Nobody's going to be owning migrating blue whales anytime soon.
Right, but that's because of choices our world has made. I'm suggesting that if we care about this problem, we should start making different choices.
As for wolves, you have to understand how what happens upstream (literally) affects you downstream (literally). Ownership is not a tenable model there.
I don't understand why you think that is. I understand that what happens upstream affects you downstream. If you're downstream and upstream is owned, you can pay the upstream person part of the value you gain from their conduct. If you can't afford to get them to improve your downstream value, it's likely that you're overvaluing it or undervaluing their costs. It's easy to think the benefits exceed the costs when you don't have to pay the costs. I'm saying we'll get smarter behavior all around if those who reap the benefits are the same as those who pay the costs.
Private ownership of old forest growth is helping (the Nature Conservancy). But it's not happening fast enough, and it ultimately requires cooperation with multiple entities at the global level. Private ownership of Sumatran forests is not likely enough to prevent poaching.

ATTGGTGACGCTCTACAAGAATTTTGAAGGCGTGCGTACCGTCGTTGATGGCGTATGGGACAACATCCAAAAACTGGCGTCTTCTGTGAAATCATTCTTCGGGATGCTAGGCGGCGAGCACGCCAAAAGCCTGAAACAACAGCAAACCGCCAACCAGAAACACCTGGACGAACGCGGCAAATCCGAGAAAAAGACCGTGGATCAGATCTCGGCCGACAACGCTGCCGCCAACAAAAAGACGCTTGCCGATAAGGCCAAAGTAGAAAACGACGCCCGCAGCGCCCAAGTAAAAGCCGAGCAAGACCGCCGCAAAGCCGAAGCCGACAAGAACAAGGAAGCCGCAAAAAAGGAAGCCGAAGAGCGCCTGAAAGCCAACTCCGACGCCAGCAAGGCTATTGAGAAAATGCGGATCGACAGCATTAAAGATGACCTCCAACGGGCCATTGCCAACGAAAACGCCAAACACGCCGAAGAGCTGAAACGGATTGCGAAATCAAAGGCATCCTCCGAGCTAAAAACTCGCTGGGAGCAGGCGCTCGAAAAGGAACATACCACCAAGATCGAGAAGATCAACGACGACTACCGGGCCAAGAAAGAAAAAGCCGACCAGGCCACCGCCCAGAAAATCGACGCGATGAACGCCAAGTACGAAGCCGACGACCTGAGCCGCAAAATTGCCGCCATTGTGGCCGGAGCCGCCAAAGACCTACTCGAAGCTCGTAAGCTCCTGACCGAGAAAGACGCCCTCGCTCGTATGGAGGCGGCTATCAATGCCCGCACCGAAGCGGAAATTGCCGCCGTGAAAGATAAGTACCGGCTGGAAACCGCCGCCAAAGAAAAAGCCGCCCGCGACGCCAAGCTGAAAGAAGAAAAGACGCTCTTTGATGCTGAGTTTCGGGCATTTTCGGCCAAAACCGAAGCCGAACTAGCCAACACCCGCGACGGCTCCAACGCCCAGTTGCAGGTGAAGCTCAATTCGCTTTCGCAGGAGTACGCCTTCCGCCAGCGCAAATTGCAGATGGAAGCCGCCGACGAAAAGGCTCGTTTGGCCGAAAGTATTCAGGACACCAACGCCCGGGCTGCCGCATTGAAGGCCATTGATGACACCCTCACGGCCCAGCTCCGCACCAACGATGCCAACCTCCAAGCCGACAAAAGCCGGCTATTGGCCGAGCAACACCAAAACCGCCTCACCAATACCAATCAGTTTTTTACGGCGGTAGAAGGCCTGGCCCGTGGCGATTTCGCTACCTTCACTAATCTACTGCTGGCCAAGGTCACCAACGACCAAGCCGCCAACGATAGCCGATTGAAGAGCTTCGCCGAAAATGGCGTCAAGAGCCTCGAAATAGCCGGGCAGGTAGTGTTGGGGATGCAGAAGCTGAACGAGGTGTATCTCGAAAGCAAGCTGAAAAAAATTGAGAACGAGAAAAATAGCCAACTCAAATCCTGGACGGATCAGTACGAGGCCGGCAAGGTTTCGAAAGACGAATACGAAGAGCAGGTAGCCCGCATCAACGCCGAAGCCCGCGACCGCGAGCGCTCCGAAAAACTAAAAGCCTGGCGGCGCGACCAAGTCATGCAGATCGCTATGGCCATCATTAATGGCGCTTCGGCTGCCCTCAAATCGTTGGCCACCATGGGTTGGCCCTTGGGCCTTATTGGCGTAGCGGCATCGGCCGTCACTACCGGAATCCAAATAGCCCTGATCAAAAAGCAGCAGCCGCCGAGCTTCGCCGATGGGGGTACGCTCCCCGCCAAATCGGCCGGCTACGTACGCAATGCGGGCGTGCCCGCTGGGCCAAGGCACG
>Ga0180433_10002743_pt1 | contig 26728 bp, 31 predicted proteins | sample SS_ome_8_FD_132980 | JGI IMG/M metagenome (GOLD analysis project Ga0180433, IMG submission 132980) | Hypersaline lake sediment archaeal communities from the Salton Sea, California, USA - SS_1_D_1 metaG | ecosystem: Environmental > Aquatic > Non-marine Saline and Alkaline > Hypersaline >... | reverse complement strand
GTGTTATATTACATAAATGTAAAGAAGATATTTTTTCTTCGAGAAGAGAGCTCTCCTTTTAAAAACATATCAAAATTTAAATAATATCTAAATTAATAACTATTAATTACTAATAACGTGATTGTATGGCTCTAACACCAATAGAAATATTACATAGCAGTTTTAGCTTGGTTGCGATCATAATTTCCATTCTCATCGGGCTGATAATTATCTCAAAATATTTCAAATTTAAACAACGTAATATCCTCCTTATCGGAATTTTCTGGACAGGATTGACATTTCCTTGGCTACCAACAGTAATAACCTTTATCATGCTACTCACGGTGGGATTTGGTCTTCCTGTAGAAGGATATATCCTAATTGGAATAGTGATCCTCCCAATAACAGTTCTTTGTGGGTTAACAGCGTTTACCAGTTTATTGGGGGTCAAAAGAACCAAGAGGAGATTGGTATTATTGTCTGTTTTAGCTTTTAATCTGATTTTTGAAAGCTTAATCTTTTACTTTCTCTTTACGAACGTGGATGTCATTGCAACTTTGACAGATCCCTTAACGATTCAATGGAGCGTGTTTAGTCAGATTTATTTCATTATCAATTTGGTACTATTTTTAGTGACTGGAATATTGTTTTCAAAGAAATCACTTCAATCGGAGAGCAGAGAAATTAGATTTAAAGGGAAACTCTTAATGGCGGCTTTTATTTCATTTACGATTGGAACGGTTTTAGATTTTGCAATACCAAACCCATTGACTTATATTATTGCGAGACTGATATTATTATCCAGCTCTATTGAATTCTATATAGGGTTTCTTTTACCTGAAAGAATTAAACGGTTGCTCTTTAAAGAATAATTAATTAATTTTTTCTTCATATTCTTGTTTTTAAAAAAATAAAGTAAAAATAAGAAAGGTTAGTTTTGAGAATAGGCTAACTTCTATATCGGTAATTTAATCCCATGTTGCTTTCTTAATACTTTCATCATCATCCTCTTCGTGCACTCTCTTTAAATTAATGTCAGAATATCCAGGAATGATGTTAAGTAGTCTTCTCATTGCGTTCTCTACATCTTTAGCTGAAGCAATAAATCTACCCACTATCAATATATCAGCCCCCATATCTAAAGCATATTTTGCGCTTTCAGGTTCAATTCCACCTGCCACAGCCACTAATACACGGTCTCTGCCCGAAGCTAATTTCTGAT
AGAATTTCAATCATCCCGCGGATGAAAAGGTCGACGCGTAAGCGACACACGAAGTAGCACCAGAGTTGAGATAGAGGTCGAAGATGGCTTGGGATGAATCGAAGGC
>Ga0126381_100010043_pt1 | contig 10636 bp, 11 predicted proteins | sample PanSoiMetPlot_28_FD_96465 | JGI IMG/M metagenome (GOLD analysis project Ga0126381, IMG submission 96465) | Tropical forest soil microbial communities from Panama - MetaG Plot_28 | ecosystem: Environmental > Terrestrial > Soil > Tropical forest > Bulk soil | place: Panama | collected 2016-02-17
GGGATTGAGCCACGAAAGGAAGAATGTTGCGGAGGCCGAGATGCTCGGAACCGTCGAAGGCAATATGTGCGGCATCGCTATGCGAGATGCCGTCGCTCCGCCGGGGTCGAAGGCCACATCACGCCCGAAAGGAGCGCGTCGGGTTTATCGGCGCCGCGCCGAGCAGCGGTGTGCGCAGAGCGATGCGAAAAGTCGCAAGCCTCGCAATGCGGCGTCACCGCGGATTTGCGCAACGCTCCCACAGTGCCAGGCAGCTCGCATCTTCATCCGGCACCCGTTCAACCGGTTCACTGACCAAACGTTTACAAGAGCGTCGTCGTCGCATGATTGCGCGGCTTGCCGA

Again, that's because of choices we have made. I'm suggesting we should make different choices.
As for oil - well, who knows? There are so many issues there.
There's actually no problem with oil, except where it's not privately owned. That oil which is not privately owned -- again, that's the result of choices our society has made. If we care about conserving resources, we should start making different choices -- specifically, private ownership of resources.
Now, where I don't think it works is with certain types of pollution. For example, private ownership of breathable air doesn't seem possible to me, unless you imagine one private entity owning all the air on the planet. So I'll concede that one.
But for most resource conservation problems, private ownership is the solution. We have made a lot of bad choices and should start fixing them.